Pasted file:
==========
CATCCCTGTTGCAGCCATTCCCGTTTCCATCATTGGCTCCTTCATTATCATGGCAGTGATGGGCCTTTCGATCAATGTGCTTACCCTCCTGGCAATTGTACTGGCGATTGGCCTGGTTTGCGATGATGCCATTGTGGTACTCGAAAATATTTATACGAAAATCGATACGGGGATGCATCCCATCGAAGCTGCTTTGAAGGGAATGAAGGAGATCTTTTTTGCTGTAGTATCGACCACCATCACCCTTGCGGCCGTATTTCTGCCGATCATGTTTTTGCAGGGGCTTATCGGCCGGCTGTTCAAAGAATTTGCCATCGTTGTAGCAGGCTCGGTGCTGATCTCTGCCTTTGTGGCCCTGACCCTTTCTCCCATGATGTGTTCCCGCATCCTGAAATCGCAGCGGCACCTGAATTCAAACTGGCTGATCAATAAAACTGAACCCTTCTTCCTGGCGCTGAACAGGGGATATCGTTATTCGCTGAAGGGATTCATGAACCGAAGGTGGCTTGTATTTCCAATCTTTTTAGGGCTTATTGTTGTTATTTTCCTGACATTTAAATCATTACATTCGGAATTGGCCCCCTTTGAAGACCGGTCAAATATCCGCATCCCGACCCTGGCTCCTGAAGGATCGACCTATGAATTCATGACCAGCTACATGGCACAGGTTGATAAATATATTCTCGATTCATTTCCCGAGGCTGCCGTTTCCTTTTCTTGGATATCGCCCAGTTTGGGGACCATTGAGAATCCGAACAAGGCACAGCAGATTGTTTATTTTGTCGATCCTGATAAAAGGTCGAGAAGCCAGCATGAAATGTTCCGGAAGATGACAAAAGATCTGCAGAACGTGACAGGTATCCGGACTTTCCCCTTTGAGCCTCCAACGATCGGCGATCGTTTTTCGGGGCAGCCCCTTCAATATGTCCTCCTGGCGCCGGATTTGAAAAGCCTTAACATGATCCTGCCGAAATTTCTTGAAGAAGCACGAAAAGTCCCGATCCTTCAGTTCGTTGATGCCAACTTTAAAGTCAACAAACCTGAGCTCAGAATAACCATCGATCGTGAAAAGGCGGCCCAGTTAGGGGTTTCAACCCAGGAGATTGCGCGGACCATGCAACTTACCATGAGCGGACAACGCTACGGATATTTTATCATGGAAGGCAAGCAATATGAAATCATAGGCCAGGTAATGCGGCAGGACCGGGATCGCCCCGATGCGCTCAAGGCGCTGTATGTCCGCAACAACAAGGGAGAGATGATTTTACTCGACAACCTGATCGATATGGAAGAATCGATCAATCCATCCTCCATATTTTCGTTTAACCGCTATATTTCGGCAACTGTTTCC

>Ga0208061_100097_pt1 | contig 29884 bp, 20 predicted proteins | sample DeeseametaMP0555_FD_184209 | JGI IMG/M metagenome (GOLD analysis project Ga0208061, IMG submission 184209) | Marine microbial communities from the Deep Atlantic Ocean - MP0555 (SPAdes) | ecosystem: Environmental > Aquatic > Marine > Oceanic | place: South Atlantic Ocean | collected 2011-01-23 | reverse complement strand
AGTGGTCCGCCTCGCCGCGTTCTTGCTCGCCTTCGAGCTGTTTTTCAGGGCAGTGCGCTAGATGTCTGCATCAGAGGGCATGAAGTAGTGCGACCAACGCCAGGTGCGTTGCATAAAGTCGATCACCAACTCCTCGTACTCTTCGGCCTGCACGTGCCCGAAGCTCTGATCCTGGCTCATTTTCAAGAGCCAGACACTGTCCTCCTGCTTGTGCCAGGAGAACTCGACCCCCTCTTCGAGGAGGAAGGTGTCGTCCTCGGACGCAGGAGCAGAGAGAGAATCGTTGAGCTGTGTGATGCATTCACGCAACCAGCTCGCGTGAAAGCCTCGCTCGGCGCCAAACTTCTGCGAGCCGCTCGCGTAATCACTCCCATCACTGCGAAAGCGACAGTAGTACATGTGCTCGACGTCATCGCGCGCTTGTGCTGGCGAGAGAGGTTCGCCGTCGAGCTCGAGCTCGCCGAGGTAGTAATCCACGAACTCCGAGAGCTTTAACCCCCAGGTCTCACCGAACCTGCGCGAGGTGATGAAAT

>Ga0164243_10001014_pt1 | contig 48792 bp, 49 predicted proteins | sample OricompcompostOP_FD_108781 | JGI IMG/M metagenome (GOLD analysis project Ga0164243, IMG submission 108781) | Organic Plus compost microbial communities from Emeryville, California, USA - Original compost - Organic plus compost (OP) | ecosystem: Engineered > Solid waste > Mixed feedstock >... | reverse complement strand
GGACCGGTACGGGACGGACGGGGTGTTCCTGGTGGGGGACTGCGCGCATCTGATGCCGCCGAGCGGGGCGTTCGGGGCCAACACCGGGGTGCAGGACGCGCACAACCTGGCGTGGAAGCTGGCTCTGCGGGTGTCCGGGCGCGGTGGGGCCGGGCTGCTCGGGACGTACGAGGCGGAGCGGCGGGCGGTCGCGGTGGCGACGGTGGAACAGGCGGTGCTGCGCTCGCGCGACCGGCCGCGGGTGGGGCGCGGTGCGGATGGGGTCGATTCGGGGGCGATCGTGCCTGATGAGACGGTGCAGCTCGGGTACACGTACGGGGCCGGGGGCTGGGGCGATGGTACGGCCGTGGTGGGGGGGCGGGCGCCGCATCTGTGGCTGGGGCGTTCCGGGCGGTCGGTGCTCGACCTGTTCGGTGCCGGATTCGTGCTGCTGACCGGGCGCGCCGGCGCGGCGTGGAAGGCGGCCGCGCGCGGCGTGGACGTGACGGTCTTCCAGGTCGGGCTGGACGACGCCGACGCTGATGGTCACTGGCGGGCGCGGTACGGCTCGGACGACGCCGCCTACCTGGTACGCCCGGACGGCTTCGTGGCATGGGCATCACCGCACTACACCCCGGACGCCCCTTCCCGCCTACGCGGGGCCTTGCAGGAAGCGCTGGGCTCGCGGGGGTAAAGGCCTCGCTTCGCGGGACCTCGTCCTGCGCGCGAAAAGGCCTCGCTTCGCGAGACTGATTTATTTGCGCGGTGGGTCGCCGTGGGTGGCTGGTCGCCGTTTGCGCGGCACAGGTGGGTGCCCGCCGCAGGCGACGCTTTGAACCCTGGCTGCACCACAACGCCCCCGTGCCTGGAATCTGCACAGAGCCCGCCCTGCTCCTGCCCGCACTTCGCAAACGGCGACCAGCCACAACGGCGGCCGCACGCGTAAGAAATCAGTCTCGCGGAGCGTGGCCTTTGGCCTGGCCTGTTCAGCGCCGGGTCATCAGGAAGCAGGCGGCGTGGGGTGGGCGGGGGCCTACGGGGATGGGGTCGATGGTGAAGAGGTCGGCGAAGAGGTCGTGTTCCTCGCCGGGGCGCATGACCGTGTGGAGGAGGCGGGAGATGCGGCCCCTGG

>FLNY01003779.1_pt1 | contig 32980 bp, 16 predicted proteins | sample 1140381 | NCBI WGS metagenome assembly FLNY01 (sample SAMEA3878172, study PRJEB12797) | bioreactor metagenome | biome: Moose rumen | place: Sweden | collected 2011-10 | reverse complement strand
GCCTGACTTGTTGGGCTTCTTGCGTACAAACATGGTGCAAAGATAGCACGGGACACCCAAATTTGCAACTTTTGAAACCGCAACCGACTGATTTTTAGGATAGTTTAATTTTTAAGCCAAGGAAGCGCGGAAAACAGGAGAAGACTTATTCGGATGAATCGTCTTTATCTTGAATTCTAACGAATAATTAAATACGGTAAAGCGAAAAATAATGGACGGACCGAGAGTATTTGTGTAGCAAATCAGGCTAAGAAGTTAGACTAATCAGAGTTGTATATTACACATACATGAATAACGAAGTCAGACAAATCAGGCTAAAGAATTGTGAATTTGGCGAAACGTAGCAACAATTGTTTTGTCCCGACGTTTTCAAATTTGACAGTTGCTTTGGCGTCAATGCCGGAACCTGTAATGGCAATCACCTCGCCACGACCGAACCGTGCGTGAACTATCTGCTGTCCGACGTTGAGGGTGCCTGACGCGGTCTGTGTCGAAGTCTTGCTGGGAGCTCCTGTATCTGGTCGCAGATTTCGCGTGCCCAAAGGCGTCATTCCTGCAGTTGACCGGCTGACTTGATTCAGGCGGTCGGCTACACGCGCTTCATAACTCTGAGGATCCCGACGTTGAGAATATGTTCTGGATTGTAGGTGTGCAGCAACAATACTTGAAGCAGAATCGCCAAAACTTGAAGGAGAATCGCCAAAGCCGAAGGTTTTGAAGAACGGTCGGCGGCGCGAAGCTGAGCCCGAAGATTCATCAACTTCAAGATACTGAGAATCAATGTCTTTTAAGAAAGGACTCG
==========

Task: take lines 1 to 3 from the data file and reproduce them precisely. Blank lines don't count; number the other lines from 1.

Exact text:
CATCCCTGTTGCAGCCATTCCCGTTTCCATCATTGGCTCCTTCATTATCATGGCAGTGATGGGCCTTTCGATCAATGTGCTTACCCTCCTGGCAATTGTACTGGCGATTGGCCTGGTTTGCGATGATGCCATTGTGGTACTCGAAAATATTTATACGAAAATCGATACGGGGATGCATCCCATCGAAGCTGCTTTGAAGGGAATGAAGGAGATCTTTTTTGCTGTAGTATCGACCACCATCACCCTTGCGGCCGTATTTCTGCCGATCATGTTTTTGCAGGGGCTTATCGGCCGGCTGTTCAAAGAATTTGCCATCGTTGTAGCAGGCTCGGTGCTGATCTCTGCCTTTGTGGCCCTGACCCTTTCTCCCATGATGTGTTCCCGCATCCTGAAATCGCAGCGGCACCTGAATTCAAACTGGCTGATCAATAAAACTGAACCCTTCTTCCTGGCGCTGAACAGGGGATATCGTTATTCGCTGAAGGGATTCATGAACCGAAGGTGGCTTGTATTTCCAATCTTTTTAGGGCTTATTGTTGTTATTTTCCTGACATTTAAATCATTACATTCGGAATTGGCCCCCTTTGAAGACCGGTCAAATATCCGCATCCCGACCCTGGCTCCTGAAGGATCGACCTATGAATTCATGACCAGCTACATGGCACAGGTTGATAAATATATTCTCGATTCATTTCCCGAGGCTGCCGTTTCCTTTTCTTGGATATCGCCCAGTTTGGGGACCATTGAGAATCCGAACAAGGCACAGCAGATTGTTTATTTTGTCGATCCTGATAAAAGGTCGAGAAGCCAGCATGAAATGTTCCGGAAGATGACAAAAGATCTGCAGAACGTGACAGGTATCCGGACTTTCCCCTTTGAGCCTCCAACGATCGGCGATCGTTTTTCGGGGCAGCCCCTTCAATATGTCCTCCTGGCGCCGGATTTGAAAAGCCTTAACATGATCCTGCCGAAATTTCTTGAAGAAGCACGAAAAGTCCCGATCCTTCAGTTCGTTGATGCCAACTTTAAAGTCAACAAACCTGAGCTCAGAATAACCATCGATCGTGAAAAGGCGGCCCAGTTAGGGGTTTCAACCCAGGAGATTGCGCGGACCATGCAACTTACCATGAGCGGACAACGCTACGGATATTTTATCATGGAAGGCAAGCAATATGAAATCATAGGCCAGGTAATGCGGCAGGACCGGGATCGCCCCGATGCGCTCAAGGCGCTGTATGTCCGCAACAACAAGGGAGAGATGATTTTACTCGACAACCTGATCGATATGGAAGAATCGATCAATCCATCCTCCATATTTTCGTTTAACCGCTATATTTCGGCAACTGTTTCC

>Ga0208061_100097_pt1 | contig 29884 bp, 20 predicted proteins | sample DeeseametaMP0555_FD_184209 | JGI IMG/M metagenome (GOLD analysis project Ga0208061, IMG submission 184209) | Marine microbial communities from the Deep Atlantic Ocean - MP0555 (SPAdes) | ecosystem: Environmental > Aquatic > Marine > Oceanic | place: South Atlantic Ocean | collected 2011-01-23 | reverse complement strand
AGTGGTCCGCCTCGCCGCGTTCTTGCTCGCCTTCGAGCTGTTTTTCAGGGCAGTGCGCTAGATGTCTGCATCAGAGGGCATGAAGTAGTGCGACCAACGCCAGGTGCGTTGCATAAAGTCGATCACCAACTCCTCGTACTCTTCGGCCTGCACGTGCCCGAAGCTCTGATCCTGGCTCATTTTCAAGAGCCAGACACTGTCCTCCTGCTTGTGCCAGGAGAACTCGACCCCCTCTTCGAGGAGGAAGGTGTCGTCCTCGGACGCAGGAGCAGAGAGAGAATCGTTGAGCTGTGTGATGCATTCACGCAACCAGCTCGCGTGAAAGCCTCGCTCGGCGCCAAACTTCTGCGAGCCGCTCGCGTAATCACTCCCATCACTGCGAAAGCGACAGTAGTACATGTGCTCGACGTCATCGCGCGCTTGTGCTGGCGAGAGAGGTTCGCCGTCGAGCTCGAGCTCGCCGAGGTAGTAATCCACGAACTCCGAGAGCTTTAACCCCCAGGTCTCACCGAACCTGCGCGAGGTGATGAAAT